Unmanned aerial surveying, or drone topography, is a powerful tool for collecting data and creating 3D models of large areas of land. Using multiple sensors and cameras, drones can quickly capture images and data in the terrain below them. This data is then processed into high-quality 3D maps and models that accurately represent the Earth's geography and topography. Drone topography is used in a variety of industries, from civil construction to mining, to help surveyors and engineers quickly and accurately assess large plots of land.
Drones use multiple sensors at different angles to create thousands of precise data points, including geographical references, elevation points, and colors. These data points are then assimilated into a 3D point cloud to provide the surveyor or customer with a unique perspective and vision of the project. Aerial topography is based on photogrammetry to catalog data. This technique uses superimposed geotagged photographs to infer the dimension on the ground.
For successful drone surveying, your drone needs to have a camera that can capture 4K videos and 12 MP photos for any 3D mapping job. In addition, you'll need advanced mapping software to process the drone data and convert it into high-quality 3D maps and models. In traditional drone topography, a sufficient number of known points are needed to verify and fix drone images to the ground. This is done using RTK or PPK processing.
Once the images are labeled with geographical coordinates captured by the drone's GNSS sensor, they are verified with known points on the ground. Not only is drone topography useful for keeping workers safer, but the accurate data collected can be used to identify potential hazards on site before they cause problems. Drone topography generates high-resolution orthomosaic maps and 3D models of areas to create accurate cadastral maps. It also allows civil construction works to be mapped and measured with great precision, reducing the need for manual surveys which are more expensive and time consuming. Survey data captured by drones and processed by software platforms such as Propeller helps to centralize project documentation and increase collaboration with surveyors, engineers, foremen and site managers.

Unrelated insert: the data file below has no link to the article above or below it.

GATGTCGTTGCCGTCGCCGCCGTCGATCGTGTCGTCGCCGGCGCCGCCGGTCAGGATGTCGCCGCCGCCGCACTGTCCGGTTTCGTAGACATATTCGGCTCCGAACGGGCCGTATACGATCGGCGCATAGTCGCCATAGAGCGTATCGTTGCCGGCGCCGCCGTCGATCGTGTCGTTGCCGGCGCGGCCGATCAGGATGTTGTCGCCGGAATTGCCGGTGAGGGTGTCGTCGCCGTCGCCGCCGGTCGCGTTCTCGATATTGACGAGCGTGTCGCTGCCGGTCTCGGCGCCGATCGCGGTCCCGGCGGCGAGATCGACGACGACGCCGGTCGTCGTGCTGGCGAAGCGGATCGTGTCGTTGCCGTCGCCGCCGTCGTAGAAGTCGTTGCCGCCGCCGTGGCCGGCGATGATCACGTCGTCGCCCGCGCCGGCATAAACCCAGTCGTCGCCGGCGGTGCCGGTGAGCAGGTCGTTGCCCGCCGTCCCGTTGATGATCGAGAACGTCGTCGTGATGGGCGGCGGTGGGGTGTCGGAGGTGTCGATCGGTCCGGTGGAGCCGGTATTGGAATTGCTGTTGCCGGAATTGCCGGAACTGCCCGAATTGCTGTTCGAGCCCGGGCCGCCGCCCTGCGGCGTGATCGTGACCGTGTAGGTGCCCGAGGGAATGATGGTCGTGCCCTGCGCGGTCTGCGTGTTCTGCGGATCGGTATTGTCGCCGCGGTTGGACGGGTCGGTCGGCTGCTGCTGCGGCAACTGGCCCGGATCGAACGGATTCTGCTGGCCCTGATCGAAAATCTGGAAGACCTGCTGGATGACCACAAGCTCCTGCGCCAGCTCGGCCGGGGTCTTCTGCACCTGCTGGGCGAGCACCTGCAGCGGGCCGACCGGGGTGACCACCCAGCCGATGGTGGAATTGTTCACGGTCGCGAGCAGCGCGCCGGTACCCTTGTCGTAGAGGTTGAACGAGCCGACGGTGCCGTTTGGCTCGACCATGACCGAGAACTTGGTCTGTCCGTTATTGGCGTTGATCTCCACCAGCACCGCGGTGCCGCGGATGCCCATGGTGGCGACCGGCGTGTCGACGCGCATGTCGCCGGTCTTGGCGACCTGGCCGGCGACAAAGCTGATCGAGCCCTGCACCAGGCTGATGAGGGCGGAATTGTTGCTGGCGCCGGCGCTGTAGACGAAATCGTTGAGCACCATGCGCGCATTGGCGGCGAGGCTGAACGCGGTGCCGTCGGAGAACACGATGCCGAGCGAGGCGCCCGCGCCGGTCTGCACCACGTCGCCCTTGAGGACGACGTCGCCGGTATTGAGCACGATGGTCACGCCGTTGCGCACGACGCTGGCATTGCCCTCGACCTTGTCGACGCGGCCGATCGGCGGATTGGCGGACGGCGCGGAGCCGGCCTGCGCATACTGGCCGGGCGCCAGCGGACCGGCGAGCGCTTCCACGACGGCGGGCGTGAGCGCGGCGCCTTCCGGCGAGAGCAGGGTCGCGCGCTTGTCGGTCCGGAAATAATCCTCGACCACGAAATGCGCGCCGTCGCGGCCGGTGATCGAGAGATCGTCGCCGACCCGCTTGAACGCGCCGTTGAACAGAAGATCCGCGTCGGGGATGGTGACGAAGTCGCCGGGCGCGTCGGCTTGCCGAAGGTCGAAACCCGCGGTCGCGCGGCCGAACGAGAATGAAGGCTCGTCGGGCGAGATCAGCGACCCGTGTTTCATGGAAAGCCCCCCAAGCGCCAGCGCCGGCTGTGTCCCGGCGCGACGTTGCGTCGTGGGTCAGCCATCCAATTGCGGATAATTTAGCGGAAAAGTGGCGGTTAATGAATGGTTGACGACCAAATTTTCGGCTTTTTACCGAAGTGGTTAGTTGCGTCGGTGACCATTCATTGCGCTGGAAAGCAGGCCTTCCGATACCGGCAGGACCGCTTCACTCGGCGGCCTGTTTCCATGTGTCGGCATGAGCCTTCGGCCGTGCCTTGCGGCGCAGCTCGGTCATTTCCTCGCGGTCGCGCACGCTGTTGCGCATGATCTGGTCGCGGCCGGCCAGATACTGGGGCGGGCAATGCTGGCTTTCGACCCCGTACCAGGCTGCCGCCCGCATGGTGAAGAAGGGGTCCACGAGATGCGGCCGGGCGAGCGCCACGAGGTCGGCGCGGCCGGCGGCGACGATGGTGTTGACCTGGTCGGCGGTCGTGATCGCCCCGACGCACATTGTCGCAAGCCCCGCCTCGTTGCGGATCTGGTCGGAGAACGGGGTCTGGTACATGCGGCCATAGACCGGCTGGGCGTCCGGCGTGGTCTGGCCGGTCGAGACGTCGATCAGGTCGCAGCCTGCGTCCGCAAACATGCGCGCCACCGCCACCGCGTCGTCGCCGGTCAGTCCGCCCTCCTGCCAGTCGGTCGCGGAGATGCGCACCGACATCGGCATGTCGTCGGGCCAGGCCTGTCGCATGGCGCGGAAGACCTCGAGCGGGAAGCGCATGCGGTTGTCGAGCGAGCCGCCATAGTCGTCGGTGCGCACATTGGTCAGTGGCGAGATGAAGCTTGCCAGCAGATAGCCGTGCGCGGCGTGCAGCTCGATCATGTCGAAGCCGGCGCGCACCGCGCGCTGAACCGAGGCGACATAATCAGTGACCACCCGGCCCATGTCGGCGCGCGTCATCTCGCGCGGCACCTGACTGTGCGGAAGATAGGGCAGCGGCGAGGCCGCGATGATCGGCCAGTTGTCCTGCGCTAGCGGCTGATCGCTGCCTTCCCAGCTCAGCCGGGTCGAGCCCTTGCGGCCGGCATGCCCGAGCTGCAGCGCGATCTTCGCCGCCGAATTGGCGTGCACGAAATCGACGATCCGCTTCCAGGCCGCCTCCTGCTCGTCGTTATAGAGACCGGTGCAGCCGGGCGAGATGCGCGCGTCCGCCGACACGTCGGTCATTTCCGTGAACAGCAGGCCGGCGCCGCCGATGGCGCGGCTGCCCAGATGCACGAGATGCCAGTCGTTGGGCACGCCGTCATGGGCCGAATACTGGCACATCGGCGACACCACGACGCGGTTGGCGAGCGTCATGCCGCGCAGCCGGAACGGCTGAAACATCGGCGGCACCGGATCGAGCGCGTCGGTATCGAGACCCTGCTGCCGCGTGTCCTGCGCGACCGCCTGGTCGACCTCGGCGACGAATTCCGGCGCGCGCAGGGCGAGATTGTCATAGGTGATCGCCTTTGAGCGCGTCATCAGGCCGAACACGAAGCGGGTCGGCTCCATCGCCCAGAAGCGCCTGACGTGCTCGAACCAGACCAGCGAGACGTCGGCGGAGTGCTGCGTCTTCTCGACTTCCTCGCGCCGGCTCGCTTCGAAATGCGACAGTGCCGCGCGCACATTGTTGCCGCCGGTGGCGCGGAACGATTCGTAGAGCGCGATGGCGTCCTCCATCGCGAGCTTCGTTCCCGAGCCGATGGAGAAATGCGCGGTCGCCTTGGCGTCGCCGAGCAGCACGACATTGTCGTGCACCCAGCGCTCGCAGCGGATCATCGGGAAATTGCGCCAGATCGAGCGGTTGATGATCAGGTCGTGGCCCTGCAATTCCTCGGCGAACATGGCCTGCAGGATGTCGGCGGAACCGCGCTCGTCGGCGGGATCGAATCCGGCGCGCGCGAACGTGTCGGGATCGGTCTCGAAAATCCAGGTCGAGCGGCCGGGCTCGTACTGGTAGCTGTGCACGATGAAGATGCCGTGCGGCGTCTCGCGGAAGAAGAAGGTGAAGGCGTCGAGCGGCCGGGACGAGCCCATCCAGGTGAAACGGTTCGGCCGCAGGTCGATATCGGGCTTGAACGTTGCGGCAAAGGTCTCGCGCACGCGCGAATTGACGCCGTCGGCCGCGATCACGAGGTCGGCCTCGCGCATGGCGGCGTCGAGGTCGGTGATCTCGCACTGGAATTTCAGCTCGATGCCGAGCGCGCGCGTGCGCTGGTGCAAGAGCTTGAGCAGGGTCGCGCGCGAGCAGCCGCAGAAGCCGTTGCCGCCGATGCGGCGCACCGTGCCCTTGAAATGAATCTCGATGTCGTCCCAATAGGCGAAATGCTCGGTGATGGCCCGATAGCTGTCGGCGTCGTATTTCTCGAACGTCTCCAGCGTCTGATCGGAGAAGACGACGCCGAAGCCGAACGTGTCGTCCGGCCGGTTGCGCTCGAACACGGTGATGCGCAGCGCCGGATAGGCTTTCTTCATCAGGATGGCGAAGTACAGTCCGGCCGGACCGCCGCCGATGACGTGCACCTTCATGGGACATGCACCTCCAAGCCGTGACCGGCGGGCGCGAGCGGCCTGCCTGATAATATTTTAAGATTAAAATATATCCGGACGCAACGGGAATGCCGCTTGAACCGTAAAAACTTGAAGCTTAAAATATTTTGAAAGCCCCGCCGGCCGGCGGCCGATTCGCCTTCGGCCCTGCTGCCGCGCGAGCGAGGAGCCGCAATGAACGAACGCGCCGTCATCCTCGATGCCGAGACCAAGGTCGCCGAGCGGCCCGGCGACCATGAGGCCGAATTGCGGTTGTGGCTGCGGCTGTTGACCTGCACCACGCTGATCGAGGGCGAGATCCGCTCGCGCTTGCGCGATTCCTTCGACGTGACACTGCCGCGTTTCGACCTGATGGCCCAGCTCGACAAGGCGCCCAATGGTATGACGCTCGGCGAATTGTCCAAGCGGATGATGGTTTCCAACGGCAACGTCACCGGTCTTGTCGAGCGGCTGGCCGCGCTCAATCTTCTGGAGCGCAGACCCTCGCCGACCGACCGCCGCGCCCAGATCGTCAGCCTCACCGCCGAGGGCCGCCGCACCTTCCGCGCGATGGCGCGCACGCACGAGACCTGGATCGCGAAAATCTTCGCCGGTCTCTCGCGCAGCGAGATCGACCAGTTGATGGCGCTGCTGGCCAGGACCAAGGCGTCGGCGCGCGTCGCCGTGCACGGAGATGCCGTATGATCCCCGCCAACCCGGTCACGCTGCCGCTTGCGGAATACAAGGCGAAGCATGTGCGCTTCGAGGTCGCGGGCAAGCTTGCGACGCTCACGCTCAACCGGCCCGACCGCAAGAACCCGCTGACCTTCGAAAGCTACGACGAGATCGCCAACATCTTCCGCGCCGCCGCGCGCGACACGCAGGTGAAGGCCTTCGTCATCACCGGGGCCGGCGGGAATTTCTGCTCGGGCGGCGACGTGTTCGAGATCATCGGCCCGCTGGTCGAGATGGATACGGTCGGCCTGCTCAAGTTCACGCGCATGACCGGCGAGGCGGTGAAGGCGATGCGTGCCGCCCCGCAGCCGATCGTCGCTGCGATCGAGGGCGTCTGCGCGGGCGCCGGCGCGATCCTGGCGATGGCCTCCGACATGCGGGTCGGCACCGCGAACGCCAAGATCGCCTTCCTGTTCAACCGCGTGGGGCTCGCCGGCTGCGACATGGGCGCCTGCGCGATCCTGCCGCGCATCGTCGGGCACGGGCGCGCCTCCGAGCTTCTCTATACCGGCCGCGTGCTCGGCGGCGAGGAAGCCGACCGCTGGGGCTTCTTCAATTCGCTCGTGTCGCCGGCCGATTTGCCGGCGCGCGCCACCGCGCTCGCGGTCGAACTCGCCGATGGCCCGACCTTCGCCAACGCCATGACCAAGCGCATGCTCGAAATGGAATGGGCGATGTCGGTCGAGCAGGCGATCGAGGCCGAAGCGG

In addition, with the right processing platform, such as Propeller, you can get the data you need from each drone flight and ensure that you receive compensation for the work you do. Once you've determined that your company can benefit from drone inspection, one of the first decisions you should make is which drone is right for you. Multirotor drones are the drones most used by most civil construction, mining, aggregates and waste management companies. Fixed-wing models will shine when you need them to survey a few hundred acres at a time. Drone technology has changed the way in which heavy, civil and earthmoving industries inspect their worksites. Drone surveys help urban planners quickly gather up-to-date data from a complex urban area, using fewer staff to study the sites' existing social and environmental conditions.
Drone inspection can survey complexes, facilities, campuses, cities and military bases to obtain thermal images.